I would like to illustrate the role of the Party Committee by using an example. Let’s say the company has a very successful product, which could guarantee a very high profit. At the same time, the overall expectations of the country’s economy would desire production for the export market, or the country’s population has to be supplied with high quality goods. The party helps us to reach our decision not always to consider first of all how much profit we can secure for our company, but that there are the overriding interests of the country’s economy, or our export needs, or providing for the Hungarian population, this is also a matter of politics, therefore it obvious that the party plays an important part in deciding the correct answer to this question.
Do you think people in the factory who actively oppose, or criticize party policy should be disciplined?
We are glad when our policies are criticized, or probably our instructions, because we believe that honest criticism helps us to move forward. If, maybe this criticism is not well founded, then, naturally, it should not be allowed to be voiced. Critical remarks are always investigated, wherever might they have come from, could a certain measure really be incorrect, or some decision; and we always follow these up even if this criticism might not have come from party members.
Do you think the reform process in Hungary should include the Hungarian Socialist Workers’ Party losing its leading role, or surrendering its leading role in the factory as well as on local and national level?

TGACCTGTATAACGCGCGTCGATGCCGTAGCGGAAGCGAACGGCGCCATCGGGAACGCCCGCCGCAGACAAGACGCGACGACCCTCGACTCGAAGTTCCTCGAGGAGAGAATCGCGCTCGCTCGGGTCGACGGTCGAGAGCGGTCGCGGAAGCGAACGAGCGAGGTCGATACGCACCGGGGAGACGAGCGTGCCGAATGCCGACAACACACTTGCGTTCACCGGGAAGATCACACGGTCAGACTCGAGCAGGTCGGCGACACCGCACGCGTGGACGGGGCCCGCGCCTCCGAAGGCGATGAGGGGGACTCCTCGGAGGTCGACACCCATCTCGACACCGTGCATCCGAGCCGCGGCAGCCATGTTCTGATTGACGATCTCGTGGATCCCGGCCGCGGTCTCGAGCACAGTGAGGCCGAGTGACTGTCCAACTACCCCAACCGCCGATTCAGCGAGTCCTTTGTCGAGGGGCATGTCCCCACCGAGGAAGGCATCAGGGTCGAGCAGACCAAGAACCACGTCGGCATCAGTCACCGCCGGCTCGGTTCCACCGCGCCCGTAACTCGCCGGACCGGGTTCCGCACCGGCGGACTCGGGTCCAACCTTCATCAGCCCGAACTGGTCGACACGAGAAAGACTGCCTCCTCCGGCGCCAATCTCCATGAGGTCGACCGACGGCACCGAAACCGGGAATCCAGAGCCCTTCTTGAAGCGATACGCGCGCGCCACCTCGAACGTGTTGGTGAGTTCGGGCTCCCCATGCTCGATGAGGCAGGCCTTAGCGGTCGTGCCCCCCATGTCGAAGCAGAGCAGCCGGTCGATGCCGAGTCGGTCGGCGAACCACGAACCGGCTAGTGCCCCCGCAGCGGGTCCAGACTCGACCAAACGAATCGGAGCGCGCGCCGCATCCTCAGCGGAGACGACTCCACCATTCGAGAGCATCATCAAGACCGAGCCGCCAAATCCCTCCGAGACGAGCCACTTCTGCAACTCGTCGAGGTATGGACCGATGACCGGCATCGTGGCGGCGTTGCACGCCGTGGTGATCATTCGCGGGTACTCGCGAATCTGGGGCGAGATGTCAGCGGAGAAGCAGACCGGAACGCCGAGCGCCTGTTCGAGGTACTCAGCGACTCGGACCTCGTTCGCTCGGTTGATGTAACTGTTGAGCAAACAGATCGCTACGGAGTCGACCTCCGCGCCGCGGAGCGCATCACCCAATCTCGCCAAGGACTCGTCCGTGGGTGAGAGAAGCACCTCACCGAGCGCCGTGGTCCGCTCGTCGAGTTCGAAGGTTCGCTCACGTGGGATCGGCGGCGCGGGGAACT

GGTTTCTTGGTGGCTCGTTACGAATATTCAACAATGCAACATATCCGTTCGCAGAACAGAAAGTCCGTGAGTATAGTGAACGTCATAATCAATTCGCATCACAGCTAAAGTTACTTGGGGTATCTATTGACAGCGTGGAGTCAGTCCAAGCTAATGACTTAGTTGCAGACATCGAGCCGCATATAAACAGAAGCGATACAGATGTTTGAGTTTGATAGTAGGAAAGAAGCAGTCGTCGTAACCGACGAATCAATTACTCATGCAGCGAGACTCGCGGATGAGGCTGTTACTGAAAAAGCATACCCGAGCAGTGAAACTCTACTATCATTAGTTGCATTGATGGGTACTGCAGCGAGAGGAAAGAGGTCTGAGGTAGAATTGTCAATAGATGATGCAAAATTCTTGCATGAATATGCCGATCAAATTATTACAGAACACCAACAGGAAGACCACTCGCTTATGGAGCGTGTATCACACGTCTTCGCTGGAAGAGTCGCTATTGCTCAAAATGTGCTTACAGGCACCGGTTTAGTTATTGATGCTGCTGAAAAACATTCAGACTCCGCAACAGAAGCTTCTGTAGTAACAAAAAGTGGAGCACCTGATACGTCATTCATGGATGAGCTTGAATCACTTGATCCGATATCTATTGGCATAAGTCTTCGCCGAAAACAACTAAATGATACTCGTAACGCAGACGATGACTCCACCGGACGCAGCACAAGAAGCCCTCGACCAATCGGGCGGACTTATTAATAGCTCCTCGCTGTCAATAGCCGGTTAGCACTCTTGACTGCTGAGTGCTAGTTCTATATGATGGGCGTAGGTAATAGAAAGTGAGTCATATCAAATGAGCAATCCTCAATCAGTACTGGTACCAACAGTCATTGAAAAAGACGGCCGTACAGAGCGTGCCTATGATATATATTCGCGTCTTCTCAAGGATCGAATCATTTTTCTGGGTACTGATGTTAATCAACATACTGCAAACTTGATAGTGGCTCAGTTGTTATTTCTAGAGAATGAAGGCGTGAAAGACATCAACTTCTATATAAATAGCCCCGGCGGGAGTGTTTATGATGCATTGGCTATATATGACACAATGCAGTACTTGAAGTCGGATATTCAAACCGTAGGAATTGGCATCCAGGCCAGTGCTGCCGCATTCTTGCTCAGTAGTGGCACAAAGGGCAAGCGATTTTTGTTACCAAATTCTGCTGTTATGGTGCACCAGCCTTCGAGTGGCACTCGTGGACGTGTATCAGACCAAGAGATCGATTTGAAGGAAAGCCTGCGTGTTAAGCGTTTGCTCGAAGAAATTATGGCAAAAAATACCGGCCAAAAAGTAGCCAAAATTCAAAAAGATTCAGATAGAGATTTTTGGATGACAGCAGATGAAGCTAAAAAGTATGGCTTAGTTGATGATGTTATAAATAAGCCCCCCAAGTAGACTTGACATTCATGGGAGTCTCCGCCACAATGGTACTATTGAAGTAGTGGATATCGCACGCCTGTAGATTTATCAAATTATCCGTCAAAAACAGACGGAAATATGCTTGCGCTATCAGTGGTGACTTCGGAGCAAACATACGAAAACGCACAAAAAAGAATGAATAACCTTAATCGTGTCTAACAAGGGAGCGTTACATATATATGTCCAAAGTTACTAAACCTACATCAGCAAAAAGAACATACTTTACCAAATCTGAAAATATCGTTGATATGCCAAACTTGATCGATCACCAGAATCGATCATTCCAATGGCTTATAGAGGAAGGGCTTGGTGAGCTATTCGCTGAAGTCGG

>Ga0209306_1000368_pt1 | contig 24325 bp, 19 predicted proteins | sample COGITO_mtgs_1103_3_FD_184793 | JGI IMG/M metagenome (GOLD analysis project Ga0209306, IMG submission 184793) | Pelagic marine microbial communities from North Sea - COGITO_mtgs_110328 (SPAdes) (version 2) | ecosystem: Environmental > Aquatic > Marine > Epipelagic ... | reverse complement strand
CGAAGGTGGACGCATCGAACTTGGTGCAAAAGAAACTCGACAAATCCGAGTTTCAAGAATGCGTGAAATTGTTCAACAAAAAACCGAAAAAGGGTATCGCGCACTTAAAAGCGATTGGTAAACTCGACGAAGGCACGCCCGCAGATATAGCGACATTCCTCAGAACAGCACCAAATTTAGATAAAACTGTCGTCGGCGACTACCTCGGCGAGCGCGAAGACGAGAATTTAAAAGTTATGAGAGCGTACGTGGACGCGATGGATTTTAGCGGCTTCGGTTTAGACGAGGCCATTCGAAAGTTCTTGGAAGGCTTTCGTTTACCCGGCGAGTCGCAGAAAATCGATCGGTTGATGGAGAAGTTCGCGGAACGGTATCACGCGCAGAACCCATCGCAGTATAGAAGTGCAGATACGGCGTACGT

In my opinion there is no change in the policy of the party in its important and fundamental aspects. The relevance of some of our measures probably has a question-mark over it, naturally the duty of the party in today’s situation summing up the present situation, circumstances and criteria is to set out a new route that would the fundamentally identical but in the sense, that in the present situation, properly defined, what should individual party members be doing, what policies should they be practising, and naturally, in my opinion, the party does not lose face by doing this, we are practising very open, and honest policies, at present people are aware of this, we feel, obviously, a lot of attention has to be paid to make our decisions acceptable by a large number of people, we must make use of information received even from the lowest scale, in other words, information coming from the wide masses, to be able to arrive at just decisions.
Don’t you think the factory here would be more efficient if the party withdrew completely from the factory, and let the management and trade unions run the factory?
I am sure that it would not operate with better results, because the ideology that we use for motivating our economy at present is the same as our party policy, because of which this factory also has its place and plays its part in the country’s economy. The party does not set out individual directions. The very important question of today’s economic situation is also being answered by this company its role within the country’s economy. Naturally, this is party policy, and it cannot act in any other way than the decision we made for it.
Sándor Nagy (1946)
He was born in 1946.
In the autumn of 1989, he was on the list of congress candidates for the Hungarian Socialist Workers' Party Congress held in October, compiled by the Szeged City Party Committee.
Sándor Nagy was Secretary of the Party Committee of the Szeged Salami and Meat Processing Plant and plant manager of the factory and in 1989, was awarded the Silver Medal for Service to the Fatherland by the Minister of the Interior on the occasion of the Fourth of April.